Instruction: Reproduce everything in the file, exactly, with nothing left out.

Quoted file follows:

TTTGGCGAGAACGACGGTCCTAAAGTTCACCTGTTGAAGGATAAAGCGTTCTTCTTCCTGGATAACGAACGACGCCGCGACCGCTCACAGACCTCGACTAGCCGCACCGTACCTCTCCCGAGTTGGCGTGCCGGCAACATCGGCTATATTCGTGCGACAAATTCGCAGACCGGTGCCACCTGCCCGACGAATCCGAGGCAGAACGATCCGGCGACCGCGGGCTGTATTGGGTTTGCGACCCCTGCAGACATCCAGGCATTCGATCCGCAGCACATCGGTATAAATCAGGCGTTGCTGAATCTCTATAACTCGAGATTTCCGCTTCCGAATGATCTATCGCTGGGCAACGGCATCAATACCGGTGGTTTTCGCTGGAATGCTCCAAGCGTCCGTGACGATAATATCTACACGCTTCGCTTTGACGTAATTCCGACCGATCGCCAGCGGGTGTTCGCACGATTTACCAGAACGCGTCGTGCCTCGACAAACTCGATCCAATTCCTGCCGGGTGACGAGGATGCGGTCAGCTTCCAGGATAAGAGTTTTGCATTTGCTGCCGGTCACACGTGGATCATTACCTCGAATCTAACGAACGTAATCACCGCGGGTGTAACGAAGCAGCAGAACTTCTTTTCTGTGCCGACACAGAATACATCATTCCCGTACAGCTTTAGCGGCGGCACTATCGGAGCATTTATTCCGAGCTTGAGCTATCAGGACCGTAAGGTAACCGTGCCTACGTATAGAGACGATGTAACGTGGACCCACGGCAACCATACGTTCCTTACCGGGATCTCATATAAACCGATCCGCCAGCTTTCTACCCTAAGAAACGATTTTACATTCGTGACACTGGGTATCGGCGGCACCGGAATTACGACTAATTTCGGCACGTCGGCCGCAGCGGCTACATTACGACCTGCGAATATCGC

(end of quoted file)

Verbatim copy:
TTTGGCGAGAACGACGGTCCTAAAGTTCACCTGTTGAAGGATAAAGCGTTCTTCTTCCTGGATAACGAACGACGCCGCGACCGCTCACAGACCTCGACTAGCCGCACCGTACCTCTCCCGAGTTGGCGTGCCGGCAACATCGGCTATATTCGTGCGACAAATTCGCAGACCGGTGCCACCTGCCCGACGAATCCGAGGCAGAACGATCCGGCGACCGCGGGCTGTATTGGGTTTGCGACCCCTGCAGACATCCAGGCATTCGATCCGCAGCACATCGGTATAAATCAGGCGTTGCTGAATCTCTATAACTCGAGATTTCCGCTTCCGAATGATCTATCGCTGGGCAACGGCATCAATACCGGTGGTTTTCGCTGGAATGCTCCAAGCGTCCGTGACGATAATATCTACACGCTTCGCTTTGACGTAATTCCGACCGATCGCCAGCGGGTGTTCGCACGATTTACCAGAACGCGTCGTGCCTCGACAAACTCGATCCAATTCCTGCCGGGTGACGAGGATGCGGTCAGCTTCCAGGATAAGAGTTTTGCATTTGCTGCCGGTCACACGTGGATCATTACCTCGAATCTAACGAACGTAATCACCGCGGGTGTAACGAAGCAGCAGAACTTCTTTTCTGTGCCGACACAGAATACATCATTCCCGTACAGCTTTAGCGGCGGCACTATCGGAGCATTTATTCCGAGCTTGAGCTATCAGGACCGTAAGGTAACCGTGCCTACGTATAGAGACGATGTAACGTGGACCCACGGCAACCATACGTTCCTTACCGGGATCTCATATAAACCGATCCGCCAGCTTTCTACCCTAAGAAACGATTTTACATTCGTGACACTGGGTATCGGCGGCACCGGAATTACGACTAATTTCGGCACGTCGGCCGCAGCGGCTACATTACGACCTGCGAATATCGC